each stud with the 4" dimension vertical. It could then be nailed or screwed to each stud and then the 2x4 could be toe nailed or screwed to the plywood floor ... sort of like a baseboard. Maybe even a 1x4 would work just as well, but the 2x4 would give a little better attachment to the floor. Or, you could even notch the 1x4 into each stud, but that would be a lot more work.
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snipped-for-privacy@nospam.com wrote:

Since you aren't building a piano, If you are good with a chainsaw and have one with a sharp chain you can cut them off and then clean up the cut with something like this, http://www.harborfreight.com/power-tools/multifunction-tools.html I'd use long screws toenailed in when putting in new plate.
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On Jul 19, 4:40am, snipped-for-privacy@nospam.com wrote:

I'd just get a joist hanger for each one.
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On Jul 19, 5:40am, snipped-for-privacy@nospam.com wrote:

You could use metal connectors, like Simpson Strong-tie makes, to attach each stud to the plywood. The big box stores have a good selection to choose from.
R
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Bob TX has the best and easy solution. See his reply. WW
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why cut them at all, put the plate under the existing studs? Mark
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WW wrote: ...

I don't know about "best" altho is "easy"...
Like Jim E I don't see much point in the baseplate fill-in unless OP is going to sheetrock or otherwise panel the interior.
What he really needs is a tight connection to keep wind forces from ripping a side loose during a storm and for that I'd suggest ties near the corners and 1-2 along the walls depending on how long they are as being adequate for most anything; I think the one on every stud is way overkill for the purpose. Other than that, I'd do as Jim says and simply toenail w/ 16's and go on.
--
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On Jul 19, 5:40am, snipped-for-privacy@nospam.com wrote:

Why do people have to come up with the most asinine and complicated solutions?
If you're bent on having a bottom plate, then finish the job and knock the walls clear of the floor. Add your bottom plate. Toe nail the studs back to the bottom plate. Done.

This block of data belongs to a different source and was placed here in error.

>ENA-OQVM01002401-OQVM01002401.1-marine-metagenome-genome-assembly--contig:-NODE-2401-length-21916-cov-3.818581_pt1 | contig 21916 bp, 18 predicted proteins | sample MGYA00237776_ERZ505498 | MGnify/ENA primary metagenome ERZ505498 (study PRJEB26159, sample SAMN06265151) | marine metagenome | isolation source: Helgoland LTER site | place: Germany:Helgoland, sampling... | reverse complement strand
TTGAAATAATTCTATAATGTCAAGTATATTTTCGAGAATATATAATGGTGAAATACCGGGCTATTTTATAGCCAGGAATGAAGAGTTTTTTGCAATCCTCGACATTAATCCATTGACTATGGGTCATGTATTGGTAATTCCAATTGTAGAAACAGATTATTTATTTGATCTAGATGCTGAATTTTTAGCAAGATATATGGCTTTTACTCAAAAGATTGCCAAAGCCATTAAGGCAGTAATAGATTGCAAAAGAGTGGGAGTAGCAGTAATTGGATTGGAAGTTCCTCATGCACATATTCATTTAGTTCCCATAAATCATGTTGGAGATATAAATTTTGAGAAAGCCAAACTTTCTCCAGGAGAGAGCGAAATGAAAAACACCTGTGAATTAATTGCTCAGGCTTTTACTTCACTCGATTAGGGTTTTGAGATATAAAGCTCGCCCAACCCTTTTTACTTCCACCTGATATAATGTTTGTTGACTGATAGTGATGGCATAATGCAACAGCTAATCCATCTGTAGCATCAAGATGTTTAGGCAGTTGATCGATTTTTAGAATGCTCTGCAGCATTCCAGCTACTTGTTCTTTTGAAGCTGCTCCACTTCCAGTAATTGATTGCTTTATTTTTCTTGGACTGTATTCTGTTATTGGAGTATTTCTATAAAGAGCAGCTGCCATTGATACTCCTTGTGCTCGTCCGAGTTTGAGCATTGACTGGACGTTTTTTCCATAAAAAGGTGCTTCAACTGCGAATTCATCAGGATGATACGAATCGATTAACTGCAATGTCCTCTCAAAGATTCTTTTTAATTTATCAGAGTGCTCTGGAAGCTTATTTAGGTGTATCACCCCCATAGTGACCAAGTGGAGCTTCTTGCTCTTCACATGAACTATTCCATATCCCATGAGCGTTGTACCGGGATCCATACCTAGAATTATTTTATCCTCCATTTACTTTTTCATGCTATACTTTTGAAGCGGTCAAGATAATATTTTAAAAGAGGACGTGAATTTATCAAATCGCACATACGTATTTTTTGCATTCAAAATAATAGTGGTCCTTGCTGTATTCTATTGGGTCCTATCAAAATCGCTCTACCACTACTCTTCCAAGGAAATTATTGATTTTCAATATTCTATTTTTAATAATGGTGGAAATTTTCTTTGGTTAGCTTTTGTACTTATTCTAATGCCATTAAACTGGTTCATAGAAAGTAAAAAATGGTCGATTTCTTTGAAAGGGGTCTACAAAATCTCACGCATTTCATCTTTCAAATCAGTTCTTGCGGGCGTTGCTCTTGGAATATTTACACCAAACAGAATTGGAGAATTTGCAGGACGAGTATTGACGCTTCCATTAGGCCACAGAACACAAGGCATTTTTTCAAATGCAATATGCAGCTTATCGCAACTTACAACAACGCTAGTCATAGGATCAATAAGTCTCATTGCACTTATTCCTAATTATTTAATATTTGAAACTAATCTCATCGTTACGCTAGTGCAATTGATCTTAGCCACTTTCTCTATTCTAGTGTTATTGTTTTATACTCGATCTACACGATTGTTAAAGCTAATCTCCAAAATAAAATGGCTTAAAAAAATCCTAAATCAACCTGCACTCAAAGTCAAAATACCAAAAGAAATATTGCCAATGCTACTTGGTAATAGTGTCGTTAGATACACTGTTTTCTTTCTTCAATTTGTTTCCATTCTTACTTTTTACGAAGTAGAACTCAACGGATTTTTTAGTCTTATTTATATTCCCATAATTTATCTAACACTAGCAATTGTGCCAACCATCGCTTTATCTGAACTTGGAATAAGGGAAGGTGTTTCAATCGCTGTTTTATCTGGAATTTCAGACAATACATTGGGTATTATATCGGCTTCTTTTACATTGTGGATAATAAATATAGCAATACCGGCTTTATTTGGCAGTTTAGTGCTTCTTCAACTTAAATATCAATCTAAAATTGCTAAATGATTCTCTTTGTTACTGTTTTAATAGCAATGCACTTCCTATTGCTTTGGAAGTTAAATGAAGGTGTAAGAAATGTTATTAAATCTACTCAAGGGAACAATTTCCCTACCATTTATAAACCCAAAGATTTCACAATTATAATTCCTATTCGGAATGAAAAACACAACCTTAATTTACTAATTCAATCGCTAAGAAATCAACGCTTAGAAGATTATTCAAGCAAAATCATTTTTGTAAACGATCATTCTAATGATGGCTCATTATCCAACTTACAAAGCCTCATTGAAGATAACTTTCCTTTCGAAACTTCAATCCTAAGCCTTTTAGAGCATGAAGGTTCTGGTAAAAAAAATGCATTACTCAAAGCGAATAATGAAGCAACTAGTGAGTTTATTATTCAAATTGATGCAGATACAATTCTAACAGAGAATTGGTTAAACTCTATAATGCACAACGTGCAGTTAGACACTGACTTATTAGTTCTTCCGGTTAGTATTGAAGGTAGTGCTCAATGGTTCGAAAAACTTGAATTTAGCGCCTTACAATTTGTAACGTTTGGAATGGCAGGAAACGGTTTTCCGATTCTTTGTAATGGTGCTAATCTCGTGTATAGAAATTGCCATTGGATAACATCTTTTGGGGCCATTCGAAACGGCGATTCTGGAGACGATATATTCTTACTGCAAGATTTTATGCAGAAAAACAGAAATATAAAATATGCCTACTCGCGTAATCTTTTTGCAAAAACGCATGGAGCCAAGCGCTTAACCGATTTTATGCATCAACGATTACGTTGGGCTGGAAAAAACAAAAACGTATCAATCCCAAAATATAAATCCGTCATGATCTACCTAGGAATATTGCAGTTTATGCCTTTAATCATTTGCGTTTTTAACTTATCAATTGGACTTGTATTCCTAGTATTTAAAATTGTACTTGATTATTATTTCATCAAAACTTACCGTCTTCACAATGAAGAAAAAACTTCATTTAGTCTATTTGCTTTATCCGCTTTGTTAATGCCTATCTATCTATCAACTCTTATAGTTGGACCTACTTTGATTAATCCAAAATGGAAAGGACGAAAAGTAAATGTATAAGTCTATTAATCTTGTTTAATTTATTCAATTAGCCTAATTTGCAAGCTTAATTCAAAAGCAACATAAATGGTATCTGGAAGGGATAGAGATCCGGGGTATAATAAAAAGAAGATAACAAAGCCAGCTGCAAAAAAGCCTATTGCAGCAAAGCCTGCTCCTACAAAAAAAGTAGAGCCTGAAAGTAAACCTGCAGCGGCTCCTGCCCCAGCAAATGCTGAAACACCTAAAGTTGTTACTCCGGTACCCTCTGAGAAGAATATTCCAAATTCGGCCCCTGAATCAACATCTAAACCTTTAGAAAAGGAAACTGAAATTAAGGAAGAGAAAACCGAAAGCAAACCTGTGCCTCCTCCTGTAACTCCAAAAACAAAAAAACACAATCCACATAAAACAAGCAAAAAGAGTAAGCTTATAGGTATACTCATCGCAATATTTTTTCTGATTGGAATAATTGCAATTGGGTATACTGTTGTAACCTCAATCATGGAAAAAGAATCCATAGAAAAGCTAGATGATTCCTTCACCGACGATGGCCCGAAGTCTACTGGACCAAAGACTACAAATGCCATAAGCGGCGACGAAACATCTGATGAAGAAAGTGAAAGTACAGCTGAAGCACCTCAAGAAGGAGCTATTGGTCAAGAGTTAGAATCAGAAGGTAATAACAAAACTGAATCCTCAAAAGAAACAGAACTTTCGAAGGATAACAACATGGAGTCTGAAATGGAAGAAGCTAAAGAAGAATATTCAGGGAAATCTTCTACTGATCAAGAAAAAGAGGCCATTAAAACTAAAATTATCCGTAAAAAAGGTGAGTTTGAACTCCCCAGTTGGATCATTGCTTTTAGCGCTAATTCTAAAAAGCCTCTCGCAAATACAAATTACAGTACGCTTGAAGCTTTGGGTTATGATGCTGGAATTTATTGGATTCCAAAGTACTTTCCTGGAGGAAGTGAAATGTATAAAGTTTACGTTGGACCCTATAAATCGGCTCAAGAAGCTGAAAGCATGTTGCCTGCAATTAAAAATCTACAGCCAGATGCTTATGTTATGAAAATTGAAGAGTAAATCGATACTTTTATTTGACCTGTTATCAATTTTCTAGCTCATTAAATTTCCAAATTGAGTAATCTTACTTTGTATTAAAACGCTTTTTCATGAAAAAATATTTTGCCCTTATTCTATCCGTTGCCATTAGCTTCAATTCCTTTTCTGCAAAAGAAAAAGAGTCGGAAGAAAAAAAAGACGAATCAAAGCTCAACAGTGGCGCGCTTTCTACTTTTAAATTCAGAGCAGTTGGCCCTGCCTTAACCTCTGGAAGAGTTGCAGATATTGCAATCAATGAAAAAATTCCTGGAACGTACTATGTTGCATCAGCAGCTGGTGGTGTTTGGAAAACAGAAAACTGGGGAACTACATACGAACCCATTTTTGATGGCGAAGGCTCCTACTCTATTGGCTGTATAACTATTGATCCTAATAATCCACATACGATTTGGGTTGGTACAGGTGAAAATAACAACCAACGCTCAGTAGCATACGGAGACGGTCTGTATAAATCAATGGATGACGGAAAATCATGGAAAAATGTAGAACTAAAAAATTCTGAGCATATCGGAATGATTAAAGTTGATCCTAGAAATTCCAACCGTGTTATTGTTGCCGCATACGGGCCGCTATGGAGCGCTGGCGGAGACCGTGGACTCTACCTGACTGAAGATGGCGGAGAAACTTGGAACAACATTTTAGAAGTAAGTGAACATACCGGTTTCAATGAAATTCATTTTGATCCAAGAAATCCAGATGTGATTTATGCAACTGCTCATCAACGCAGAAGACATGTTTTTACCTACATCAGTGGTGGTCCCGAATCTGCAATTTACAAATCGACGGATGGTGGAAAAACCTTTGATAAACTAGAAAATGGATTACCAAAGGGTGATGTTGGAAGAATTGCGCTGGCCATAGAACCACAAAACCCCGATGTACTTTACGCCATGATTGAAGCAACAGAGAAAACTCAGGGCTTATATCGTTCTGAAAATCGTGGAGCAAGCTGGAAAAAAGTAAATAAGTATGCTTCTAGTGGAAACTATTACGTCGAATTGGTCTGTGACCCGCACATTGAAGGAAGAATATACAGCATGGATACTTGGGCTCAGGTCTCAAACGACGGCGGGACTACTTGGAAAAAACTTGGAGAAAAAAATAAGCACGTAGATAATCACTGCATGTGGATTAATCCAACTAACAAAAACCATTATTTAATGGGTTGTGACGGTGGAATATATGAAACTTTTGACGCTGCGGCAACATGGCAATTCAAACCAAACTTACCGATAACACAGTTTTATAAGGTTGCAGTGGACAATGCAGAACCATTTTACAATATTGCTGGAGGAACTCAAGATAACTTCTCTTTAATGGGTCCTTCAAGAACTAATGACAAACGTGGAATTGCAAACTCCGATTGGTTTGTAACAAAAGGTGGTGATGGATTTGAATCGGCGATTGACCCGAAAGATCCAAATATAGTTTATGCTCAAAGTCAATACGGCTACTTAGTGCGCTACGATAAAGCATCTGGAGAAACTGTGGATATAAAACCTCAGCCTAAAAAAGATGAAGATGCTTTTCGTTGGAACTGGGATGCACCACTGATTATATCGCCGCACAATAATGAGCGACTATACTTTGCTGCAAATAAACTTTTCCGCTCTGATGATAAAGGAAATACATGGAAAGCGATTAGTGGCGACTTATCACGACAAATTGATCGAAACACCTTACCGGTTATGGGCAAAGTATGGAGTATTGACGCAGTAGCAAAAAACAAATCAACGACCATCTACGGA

Most shed kits are designed with no bottom plate. You're not talking about a major structure here, only a 6' tall, 10x10 shed. Works fine.
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On Mon, 19 Jul 2010 10:38:29 -0700 (PDT), snipped-for-privacy@rochester.rr.com wrote:

This is not a kit. It's also much bigger. 12' X 16' and 10' high. The walls are all 3/4" plywood, and when they started to shift off the floor, they were very heavy to get back in place. The roof is 2x6s spaced 12" apart with 3 of them sandwiched together in the middle of the roof. The floor has doubled 2x6's spaced every 12" and the outer edge of the floor, they' spaced six inches apart. The shingled roof has 3/4' plywood under it.
I bought this shed where several houses were moved away, or torn down, because of being in a flood plain, the county made them move. The shed was to be sold or demolished. I got it cheap, but whoever built it, really did things strangely. Moving this shed about 20 miles was quite the ordeal, the things is amazingly heavy with all that excess dimentional lumber on floor and roof and all that 3/4" plywood. Yet, they hardly attached the walls to the floor. One 2" drywall screw only into the plywood. By the time I got it off the trailer, the walls were coming off the floor and I had to bolt angle iron to the walls and floor on the exterior to keep it from coming all trhe way off the floor and collapsing with that heavy roof. Even more strange is that the builder put the 2x6 roof joists INSIDE the 2x4 walls.... Not on top of them, but inside them, then he added a horizontal 2x4 against the studs on the inside to hold them up.
The walls are standing right on top of the floor, so I can see the edges of the plywood from the outside. So, there's nothing holding the walls to the floor except my angle iron right now, and even a few of them pulled loose when I was levelling the floor. When it rains, water runs across the floor because the water runs down the wall and comes in under the plywood walls.
I'm not going to tear it down and start over, just patch it together so the walls are attached well to the floor and I guess I'll have to just caulk around the edge to keep water out. Although I did think about using some sort of steel or aluminum trim around the base to cover the edge of the plywood floor and push it up under the wall plywood. That will keep water out.
I have never seen anything built like this. I have built lots of things over the years and this is just not right. Yet, it's a nice shed, I just need to fix this walls to floor screwup. Heck, just levelling the floor made a whole corner nearly slip off the floor. I had to add more angle iron strips. The other thing, the guy must have spent a fortune on all those 2x6's and treated 3/4" plywood, yet he only put about 12 screws in each full sheet of wall plywood. I'm just going to add some galv nails, as well as put furring strips on all the plywood seams.
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snipped-for-privacy@nospam.com wrote:

Stick flashing up under the plywood sides. You could also bend it out and add a 1x and bend the flashing over the top and sides of that if that was needed. Any caulking job would always be half assed and leak. Flashing, not much else would fix that. You can even get some colored stuff and paint it to match the shed. I wouldn't try painting bare aluminum.